“We always say it’s like a start-up,” Mr. Anderson wrote, “with zero risk if it fails.”
The layoffs across Amazon total about 18,000, and come with a hiring freeze that limits options for internal mobility. Many employees at the company wrote to Mr. Anderson saying his post touched a nerve. They told him they wanted to switch roles internally, he said, and “never work on one of these crazy projects again.”
Still, employees are excited to work on Amazon’s big bets, including satellite internet, health care and driverless taxis, said company spokesman Brad Glasser.
“The opportunity to work on projects that are transformative for clients, as well as build and use cutting-edge technology, is why many employees join the company and develop their careers here,” he said.
Google has long been the poster child for big, offbeat ideas. In 2009, Page convinced Sebastian Thrun, a professor at Stanford University, that after the company had conquered the internet, its next feat would be to transform the real world.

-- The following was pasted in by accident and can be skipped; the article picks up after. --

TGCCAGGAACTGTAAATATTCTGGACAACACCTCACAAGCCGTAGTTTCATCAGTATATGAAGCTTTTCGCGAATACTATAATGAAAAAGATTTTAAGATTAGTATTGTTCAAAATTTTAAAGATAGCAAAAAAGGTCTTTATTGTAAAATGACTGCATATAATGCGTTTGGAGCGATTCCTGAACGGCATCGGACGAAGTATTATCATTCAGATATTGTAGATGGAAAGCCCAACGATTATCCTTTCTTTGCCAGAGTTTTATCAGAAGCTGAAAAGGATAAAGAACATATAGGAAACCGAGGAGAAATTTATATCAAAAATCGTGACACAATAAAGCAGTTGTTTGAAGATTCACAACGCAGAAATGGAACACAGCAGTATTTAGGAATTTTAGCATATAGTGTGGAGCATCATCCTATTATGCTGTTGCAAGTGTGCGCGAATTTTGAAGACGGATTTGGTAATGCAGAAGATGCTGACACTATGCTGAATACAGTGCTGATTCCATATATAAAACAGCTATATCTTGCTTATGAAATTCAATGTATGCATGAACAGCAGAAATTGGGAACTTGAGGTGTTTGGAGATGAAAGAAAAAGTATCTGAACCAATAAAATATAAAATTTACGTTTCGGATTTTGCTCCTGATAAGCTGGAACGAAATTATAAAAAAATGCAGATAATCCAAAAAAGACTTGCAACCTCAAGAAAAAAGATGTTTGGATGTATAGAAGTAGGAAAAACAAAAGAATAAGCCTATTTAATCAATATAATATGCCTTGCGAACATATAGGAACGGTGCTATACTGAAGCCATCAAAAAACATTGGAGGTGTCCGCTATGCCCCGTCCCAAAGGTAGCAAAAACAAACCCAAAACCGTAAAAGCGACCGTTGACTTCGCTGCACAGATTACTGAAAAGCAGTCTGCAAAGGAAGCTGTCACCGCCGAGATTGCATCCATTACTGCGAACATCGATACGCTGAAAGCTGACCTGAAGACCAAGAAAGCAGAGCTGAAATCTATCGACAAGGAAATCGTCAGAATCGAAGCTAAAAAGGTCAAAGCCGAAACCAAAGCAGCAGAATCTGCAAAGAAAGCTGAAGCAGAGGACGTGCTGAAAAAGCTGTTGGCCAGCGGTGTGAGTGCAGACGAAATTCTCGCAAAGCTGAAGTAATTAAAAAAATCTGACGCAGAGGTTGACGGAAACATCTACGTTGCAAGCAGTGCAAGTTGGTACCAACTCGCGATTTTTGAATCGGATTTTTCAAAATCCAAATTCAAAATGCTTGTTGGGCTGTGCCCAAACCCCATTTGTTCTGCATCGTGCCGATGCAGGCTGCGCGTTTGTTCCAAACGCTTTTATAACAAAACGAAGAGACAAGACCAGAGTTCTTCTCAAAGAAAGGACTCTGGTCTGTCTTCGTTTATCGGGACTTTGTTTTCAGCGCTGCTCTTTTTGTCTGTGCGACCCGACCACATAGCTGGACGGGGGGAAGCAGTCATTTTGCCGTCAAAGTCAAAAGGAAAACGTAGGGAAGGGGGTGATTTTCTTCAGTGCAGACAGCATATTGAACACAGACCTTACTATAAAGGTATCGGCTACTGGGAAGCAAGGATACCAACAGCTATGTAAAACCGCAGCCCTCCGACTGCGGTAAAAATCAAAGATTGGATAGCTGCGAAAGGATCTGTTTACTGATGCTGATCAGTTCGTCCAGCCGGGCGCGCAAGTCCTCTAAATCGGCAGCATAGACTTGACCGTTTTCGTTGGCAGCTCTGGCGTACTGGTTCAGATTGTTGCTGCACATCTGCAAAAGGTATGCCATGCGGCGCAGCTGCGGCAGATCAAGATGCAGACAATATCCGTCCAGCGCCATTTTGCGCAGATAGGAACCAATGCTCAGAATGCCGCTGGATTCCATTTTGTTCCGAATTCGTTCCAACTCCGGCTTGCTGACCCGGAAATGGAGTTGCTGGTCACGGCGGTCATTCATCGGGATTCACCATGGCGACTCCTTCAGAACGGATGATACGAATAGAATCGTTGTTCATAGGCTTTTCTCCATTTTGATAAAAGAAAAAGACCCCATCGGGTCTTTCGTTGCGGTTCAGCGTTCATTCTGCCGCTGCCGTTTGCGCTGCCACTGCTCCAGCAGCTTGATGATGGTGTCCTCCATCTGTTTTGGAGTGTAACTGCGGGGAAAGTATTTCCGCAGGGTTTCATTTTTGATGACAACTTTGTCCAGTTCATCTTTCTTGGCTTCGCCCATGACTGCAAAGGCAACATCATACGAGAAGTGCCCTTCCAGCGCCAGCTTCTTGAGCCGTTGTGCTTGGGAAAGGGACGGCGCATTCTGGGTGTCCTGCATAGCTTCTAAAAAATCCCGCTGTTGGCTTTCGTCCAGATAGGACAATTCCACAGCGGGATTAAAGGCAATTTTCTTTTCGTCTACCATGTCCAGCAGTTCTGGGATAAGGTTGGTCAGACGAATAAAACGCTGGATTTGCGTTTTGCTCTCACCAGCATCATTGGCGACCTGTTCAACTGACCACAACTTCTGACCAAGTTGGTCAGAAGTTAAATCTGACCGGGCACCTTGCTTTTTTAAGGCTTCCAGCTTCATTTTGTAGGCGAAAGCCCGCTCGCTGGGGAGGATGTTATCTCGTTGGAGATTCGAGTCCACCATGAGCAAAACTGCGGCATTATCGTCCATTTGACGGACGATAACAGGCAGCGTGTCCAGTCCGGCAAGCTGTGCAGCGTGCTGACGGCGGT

Self-driving cars are one of several ideas Google has begun working on, the secretive division founded by Mr Thrun, and Google X has been nicknamed the company’s “moonshot factory”. Some efforts have been successful, such as Google Brain, an artificial intelligence laboratory that is now part of the company’s research arm. Others have failed, including Google Glass, the augmented-reality glasses that drew derision, and Loon, a plan to beam the internet via giant balloons that never landed on a business model.